With the Storm Packer Root Cause Analysis complete, the probable RCs will be known. The next step is to confirm causation of the failure. In Failure Simulation (FS) the goal is to confirm cause and effect. When more than one probable RC has been identified, the FS will consist of multiple simulation tasks. How extensive will the Storm Packer’s FS program be?
Simple failures may not require an FS because the root cause is easily confirmed. An example would a straight thread connection loosening under torsional load. The RC may be the absence of set screws which may be confirmed by an SME. But complex failures require investigation of multiple RCs using methods such as laboratory testing, numerical analysis, PCB simulations, and process investigation.
Full-scale laboratory testing is frequently used for FS of exploration and production equipment to assess equipment response to static and dynamic loads, changes in temperature, and orientation (horizontal vs. vertical). CFD is used to simulate component response to fluid flow, and FEA is used to assess local response to mechanical loads. If electronics failures are suspected, simulation software can used to study PCB response to thermal inputs over time. Lab testing is usually used to confirm the numerical analysis.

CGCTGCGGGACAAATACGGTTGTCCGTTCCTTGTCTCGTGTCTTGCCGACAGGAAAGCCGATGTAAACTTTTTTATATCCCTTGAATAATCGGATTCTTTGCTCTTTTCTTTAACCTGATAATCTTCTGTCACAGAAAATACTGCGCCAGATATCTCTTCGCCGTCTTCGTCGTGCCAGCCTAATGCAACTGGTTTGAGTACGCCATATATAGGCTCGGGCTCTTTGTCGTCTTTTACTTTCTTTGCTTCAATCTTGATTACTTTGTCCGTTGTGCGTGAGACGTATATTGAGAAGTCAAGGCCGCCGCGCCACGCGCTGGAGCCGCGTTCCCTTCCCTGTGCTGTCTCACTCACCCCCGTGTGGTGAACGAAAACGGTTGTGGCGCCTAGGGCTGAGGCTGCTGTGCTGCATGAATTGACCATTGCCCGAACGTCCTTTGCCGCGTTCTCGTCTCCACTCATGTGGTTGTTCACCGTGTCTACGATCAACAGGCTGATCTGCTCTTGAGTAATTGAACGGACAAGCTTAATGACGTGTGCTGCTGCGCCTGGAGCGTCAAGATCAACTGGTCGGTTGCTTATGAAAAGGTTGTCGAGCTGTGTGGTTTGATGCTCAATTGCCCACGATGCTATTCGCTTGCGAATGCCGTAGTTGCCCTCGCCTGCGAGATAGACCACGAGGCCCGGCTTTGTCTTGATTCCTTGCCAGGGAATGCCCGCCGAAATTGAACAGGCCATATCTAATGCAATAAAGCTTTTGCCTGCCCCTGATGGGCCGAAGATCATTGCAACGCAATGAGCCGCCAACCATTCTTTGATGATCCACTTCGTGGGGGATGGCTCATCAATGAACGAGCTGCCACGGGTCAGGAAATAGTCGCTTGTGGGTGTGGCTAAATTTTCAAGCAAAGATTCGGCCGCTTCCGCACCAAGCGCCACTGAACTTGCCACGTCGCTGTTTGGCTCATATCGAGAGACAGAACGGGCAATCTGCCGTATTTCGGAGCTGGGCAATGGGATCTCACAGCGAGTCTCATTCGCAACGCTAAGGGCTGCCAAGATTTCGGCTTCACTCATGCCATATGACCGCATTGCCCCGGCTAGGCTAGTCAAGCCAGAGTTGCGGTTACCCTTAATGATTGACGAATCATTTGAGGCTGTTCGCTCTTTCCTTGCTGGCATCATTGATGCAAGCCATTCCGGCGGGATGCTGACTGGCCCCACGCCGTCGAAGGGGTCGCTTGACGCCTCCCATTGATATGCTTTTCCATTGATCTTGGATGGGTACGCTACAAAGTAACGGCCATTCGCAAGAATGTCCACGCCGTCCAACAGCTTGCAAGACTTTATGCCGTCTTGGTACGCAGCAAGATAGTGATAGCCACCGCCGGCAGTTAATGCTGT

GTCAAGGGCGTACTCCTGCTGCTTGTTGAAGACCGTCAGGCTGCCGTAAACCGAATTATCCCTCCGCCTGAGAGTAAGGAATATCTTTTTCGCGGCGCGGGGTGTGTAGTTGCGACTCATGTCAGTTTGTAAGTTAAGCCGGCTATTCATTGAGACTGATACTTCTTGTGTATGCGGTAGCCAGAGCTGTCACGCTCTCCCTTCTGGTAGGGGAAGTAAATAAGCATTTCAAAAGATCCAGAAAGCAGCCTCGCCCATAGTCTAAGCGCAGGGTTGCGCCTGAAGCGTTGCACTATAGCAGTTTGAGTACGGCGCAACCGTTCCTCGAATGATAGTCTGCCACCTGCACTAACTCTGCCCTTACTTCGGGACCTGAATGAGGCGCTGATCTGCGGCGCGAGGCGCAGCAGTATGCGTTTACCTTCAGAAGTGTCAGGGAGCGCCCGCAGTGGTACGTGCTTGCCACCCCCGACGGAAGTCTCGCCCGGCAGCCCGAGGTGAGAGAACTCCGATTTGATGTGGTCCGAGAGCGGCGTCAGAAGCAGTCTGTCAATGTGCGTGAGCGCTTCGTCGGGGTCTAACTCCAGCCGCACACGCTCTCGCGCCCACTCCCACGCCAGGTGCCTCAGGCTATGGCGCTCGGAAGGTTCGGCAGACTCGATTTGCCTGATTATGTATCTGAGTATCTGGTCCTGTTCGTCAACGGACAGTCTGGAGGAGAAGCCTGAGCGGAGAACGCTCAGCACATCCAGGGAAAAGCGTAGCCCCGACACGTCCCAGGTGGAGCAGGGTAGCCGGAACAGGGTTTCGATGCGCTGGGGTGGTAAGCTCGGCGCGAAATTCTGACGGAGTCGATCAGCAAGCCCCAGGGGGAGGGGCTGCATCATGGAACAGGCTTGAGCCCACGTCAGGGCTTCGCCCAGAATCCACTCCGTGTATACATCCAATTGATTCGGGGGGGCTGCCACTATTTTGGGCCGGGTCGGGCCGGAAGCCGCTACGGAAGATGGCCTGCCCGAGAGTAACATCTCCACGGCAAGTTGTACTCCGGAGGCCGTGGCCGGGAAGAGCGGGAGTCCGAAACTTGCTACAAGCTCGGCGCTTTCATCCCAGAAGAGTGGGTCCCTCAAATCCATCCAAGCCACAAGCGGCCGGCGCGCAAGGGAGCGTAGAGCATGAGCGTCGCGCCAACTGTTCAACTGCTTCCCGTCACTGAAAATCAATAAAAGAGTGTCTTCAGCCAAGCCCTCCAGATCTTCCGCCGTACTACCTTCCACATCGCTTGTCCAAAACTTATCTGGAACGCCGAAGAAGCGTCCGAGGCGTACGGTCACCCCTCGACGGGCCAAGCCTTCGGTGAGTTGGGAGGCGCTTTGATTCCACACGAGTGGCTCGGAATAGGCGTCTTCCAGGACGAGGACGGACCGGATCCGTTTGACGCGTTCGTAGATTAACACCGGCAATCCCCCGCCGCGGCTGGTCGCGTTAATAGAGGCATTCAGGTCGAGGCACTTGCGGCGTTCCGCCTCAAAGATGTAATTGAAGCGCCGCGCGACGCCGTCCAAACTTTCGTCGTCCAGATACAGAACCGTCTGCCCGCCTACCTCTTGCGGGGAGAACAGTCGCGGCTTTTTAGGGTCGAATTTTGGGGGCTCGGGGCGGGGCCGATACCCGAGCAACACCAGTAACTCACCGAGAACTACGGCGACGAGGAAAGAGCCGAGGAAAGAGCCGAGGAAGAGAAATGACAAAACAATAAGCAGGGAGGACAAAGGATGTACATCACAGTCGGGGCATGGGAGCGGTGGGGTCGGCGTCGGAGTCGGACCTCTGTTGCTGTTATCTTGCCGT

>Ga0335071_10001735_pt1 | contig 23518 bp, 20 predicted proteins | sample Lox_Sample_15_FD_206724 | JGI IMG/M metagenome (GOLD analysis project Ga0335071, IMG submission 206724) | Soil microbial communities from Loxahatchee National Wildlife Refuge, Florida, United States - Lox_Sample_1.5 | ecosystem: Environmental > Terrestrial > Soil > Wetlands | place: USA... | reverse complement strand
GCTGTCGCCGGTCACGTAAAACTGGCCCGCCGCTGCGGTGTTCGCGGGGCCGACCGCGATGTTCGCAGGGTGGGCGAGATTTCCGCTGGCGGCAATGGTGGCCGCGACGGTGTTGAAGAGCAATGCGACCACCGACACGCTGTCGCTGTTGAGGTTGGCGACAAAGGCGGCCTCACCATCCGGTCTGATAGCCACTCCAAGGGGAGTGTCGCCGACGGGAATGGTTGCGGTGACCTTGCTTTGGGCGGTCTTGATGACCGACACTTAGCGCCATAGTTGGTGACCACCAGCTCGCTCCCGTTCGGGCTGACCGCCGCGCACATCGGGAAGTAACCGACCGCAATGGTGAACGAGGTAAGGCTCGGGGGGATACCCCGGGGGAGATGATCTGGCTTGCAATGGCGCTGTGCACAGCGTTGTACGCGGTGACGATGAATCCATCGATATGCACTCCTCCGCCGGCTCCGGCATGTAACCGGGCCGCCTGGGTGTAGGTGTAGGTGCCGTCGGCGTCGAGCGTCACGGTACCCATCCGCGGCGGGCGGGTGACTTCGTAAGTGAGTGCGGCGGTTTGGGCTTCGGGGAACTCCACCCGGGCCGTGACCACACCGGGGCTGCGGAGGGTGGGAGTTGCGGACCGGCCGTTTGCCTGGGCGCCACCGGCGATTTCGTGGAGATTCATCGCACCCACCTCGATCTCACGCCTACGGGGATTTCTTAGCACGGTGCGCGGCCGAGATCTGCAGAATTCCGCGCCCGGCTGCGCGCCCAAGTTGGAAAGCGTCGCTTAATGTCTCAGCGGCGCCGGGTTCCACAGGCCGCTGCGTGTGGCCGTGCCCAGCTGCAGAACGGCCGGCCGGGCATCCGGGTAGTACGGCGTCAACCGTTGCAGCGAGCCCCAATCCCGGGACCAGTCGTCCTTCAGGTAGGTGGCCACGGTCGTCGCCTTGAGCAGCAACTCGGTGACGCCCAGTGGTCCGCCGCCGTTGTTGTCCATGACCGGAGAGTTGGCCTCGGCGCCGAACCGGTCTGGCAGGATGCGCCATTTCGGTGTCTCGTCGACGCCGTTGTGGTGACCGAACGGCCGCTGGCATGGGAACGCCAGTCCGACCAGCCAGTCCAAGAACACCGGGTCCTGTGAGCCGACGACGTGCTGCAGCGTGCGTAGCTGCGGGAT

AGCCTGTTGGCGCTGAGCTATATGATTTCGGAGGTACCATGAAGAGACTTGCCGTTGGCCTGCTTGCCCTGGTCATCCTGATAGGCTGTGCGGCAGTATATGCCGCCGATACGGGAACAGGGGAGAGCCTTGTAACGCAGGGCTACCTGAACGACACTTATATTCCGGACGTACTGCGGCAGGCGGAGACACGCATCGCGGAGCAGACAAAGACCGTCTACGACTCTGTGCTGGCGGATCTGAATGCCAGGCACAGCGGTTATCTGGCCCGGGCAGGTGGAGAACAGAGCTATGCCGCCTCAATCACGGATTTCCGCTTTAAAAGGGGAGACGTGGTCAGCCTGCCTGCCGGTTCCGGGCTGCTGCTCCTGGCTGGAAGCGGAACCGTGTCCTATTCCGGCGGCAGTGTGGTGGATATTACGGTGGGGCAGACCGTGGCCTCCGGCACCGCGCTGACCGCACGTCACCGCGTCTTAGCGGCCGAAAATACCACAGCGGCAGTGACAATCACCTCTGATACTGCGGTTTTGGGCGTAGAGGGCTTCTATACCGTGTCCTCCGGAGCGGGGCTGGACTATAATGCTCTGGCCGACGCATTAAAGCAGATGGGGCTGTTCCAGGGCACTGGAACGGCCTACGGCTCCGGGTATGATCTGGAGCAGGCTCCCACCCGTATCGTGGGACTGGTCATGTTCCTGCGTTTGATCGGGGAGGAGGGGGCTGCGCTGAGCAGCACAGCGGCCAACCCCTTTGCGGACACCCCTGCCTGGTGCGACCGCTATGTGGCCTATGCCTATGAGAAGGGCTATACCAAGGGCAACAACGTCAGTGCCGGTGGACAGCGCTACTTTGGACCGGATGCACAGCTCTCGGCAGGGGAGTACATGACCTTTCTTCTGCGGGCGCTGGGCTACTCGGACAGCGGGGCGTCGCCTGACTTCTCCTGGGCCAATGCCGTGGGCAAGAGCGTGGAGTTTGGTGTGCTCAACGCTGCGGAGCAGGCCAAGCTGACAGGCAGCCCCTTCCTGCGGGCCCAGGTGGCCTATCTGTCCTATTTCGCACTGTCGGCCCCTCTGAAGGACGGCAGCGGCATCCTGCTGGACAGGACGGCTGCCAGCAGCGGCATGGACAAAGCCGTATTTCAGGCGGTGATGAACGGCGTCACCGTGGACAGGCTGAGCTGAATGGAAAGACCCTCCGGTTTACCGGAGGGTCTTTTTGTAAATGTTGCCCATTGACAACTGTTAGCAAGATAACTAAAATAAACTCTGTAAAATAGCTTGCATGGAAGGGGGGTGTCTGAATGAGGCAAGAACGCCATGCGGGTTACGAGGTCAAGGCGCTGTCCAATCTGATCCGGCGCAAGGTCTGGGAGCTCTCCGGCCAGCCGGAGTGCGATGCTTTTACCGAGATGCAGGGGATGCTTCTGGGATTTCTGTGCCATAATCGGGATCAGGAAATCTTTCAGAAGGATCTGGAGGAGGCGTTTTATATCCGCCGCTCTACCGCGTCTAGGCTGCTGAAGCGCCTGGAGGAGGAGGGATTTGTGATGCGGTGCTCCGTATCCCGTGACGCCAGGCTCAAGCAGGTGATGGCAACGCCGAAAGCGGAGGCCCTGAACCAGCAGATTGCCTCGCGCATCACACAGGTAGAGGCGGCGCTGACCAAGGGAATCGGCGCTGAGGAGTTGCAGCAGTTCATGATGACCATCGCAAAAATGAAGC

Each FS is different, but these recommendations will help ensure success:
- Not all RCs require simulation; for some, the RCA findings will be sufficient.
- Complete numerical analysis prior to lab testing
- Decide which probable RCs will require simulation, and which simulation to use.
- Assess suspect components, based on analytical results, during the lab test program.
- Human factors, as probable RCs, can be part of a full-scale equipment lab test program.
- Equipment testing should always include the accessories in use at the time of the failure.
- The reported sequence of events must be part of any equipment test procedure.
The storm packer failure has more than one probable RC, so the FS program will consist of full-scale lab testing, process investigations, and possibly numerical analysis.
TRUTH: There is no substitute for simulating a failure and confirming its root cause.
This is the 5th of six articles in the Failure Analysis series for downhole tools.